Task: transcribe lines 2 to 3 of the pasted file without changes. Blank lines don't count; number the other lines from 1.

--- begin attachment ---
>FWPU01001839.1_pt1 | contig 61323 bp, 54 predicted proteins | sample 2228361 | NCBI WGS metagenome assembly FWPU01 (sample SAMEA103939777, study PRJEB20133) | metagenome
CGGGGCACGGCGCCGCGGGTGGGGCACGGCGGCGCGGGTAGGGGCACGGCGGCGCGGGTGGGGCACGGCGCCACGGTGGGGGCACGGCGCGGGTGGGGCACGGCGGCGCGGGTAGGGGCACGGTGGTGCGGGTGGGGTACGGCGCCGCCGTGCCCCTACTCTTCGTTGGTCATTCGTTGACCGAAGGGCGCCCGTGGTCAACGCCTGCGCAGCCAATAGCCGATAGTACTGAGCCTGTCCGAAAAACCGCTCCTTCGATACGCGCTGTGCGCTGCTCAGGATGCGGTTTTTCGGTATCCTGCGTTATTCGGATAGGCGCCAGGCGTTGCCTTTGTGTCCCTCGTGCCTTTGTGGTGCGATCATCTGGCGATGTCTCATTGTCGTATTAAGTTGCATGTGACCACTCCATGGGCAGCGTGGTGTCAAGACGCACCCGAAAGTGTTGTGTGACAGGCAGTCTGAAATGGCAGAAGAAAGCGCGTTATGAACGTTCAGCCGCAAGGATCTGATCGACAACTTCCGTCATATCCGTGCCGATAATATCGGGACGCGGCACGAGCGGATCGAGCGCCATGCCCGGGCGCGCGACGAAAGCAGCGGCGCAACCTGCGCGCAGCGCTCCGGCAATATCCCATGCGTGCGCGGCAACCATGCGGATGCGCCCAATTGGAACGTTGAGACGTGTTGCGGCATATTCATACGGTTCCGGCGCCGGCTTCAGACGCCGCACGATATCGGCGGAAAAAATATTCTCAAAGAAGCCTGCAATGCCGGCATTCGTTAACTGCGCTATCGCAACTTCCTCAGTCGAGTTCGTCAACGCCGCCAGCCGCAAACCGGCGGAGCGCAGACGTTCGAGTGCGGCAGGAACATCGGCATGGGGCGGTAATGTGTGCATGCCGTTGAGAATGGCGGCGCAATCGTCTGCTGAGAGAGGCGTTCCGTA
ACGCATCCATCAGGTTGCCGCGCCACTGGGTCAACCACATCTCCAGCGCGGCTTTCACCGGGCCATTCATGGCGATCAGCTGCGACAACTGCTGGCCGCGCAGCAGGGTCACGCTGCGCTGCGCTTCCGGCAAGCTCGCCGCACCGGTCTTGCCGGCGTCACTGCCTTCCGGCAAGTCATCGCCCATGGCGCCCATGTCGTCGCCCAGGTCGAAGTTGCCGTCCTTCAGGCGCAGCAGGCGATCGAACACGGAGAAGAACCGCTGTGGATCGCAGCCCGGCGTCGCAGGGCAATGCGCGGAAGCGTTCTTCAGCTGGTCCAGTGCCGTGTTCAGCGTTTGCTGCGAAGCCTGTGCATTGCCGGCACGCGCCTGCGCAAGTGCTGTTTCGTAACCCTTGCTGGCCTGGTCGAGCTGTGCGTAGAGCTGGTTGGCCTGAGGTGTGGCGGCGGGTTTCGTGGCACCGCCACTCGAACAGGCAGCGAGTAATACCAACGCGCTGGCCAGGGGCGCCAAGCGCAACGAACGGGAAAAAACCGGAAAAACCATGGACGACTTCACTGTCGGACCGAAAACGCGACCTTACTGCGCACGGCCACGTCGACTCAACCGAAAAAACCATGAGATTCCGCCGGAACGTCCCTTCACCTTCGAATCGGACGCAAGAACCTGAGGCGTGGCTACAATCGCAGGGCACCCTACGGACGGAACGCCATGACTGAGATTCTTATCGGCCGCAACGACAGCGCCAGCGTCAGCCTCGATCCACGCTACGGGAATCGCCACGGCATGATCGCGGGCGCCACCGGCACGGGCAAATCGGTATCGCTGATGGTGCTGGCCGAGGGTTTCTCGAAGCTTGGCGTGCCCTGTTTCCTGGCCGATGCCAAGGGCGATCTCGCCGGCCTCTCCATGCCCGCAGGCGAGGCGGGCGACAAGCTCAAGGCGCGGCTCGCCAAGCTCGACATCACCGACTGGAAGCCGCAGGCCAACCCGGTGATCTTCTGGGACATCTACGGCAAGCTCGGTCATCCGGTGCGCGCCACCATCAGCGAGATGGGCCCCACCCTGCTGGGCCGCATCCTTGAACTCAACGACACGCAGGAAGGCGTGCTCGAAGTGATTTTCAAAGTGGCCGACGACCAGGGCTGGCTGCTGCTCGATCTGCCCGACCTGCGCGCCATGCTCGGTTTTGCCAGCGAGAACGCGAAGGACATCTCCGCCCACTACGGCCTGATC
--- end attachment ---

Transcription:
CGGGGCACGGCGCCGCGGGTGGGGCACGGCGGCGCGGGTAGGGGCACGGCGGCGCGGGTGGGGCACGGCGCCACGGTGGGGGCACGGCGCGGGTGGGGCACGGCGGCGCGGGTAGGGGCACGGTGGTGCGGGTGGGGTACGGCGCCGCCGTGCCCCTACTCTTCGTTGGTCATTCGTTGACCGAAGGGCGCCCGTGGTCAACGCCTGCGCAGCCAATAGCCGATAGTACTGAGCCTGTCCGAAAAACCGCTCCTTCGATACGCGCTGTGCGCTGCTCAGGATGCGGTTTTTCGGTATCCTGCGTTATTCGGATAGGCGCCAGGCGTTGCCTTTGTGTCCCTCGTGCCTTTGTGGTGCGATCATCTGGCGATGTCTCATTGTCGTATTAAGTTGCATGTGACCACTCCATGGGCAGCGTGGTGTCAAGACGCACCCGAAAGTGTTGTGTGACAGGCAGTCTGAAATGGCAGAAGAAAGCGCGTTATGAACGTTCAGCCGCAAGGATCTGATCGACAACTTCCGTCATATCCGTGCCGATAATATCGGGACGCGGCACGAGCGGATCGAGCGCCATGCCCGGGCGCGCGACGAAAGCAGCGGCGCAACCTGCGCGCAGCGCTCCGGCAATATCCCATGCGTGCGCGGCAACCATGCGGATGCGCCCAATTGGAACGTTGAGACGTGTTGCGGCATATTCATACGGTTCCGGCGCCGGCTTCAGACGCCGCACGATATCGGCGGAAAAAATATTCTCAAAGAAGCCTGCAATGCCGGCATTCGTTAACTGCGCTATCGCAACTTCCTCAGTCGAGTTCGTCAACGCCGCCAGCCGCAAACCGGCGGAGCGCAGACGTTCGAGTGCGGCAGGAACATCGGCATGGGGCGGTAATGTGTGCATGCCGTTGAGAATGGCGGCGCAATCGTCTGCTGAGAGAGGCGTTCCGTA
ACGCATCCATCAGGTTGCCGCGCCACTGGGTCAACCACATCTCCAGCGCGGCTTTCACCGGGCCATTCATGGCGATCAGCTGCGACAACTGCTGGCCGCGCAGCAGGGTCACGCTGCGCTGCGCTTCCGGCAAGCTCGCCGCACCGGTCTTGCCGGCGTCACTGCCTTCCGGCAAGTCATCGCCCATGGCGCCCATGTCGTCGCCCAGGTCGAAGTTGCCGTCCTTCAGGCGCAGCAGGCGATCGAACACGGAGAAGAACCGCTGTGGATCGCAGCCCGGCGTCGCAGGGCAATGCGCGGAAGCGTTCTTCAGCTGGTCCAGTGCCGTGTTCAGCGTTTGCTGCGAAGCCTGTGCATTGCCGGCACGCGCCTGCGCAAGTGCTGTTTCGTAACCCTTGCTGGCCTGGTCGAGCTGTGCGTAGAGCTGGTTGGCCTGAGGTGTGGCGGCGGGTTTCGTGGCACCGCCACTCGAACAGGCAGCGAGTAATACCAACGCGCTGGCCAGGGGCGCCAAGCGCAACGAACGGGAAAAAACCGGAAAAACCATGGACGACTTCACTGTCGGACCGAAAACGCGACCTTACTGCGCACGGCCACGTCGACTCAACCGAAAAAACCATGAGATTCCGCCGGAACGTCCCTTCACCTTCGAATCGGACGCAAGAACCTGAGGCGTGGCTACAATCGCAGGGCACCCTACGGACGGAACGCCATGACTGAGATTCTTATCGGCCGCAACGACAGCGCCAGCGTCAGCCTCGATCCACGCTACGGGAATCGCCACGGCATGATCGCGGGCGCCACCGGCACGGGCAAATCGGTATCGCTGATGGTGCTGGCCGAGGGTTTCTCGAAGCTTGGCGTGCCCTGTTTCCTGGCCGATGCCAAGGGCGATCTCGCCGGCCTCTCCATGCCCGCAGGCGAGGCGGGCGACAAGCTCAAGGCGCGGCTCGCCAAGCTCGACATCACCGACTGGAAGCCGCAGGCCAACCCGGTGATCTTCTGGGACATCTACGGCAAGCTCGGTCATCCGGTGCGCGCCACCATCAGCGAGATGGGCCCCACCCTGCTGGGCCGCATCCTTGAACTCAACGACACGCAGGAAGGCGTGCTCGAAGTGATTTTCAAAGTGGCCGACGACCAGGGCTGGCTGCTGCTCGATCTGCCCGACCTGCGCGCCATGCTCGGTTTTGCCAGCGAGAACGCGAAGGACATCTCCGCCCACTACGGCCTGATC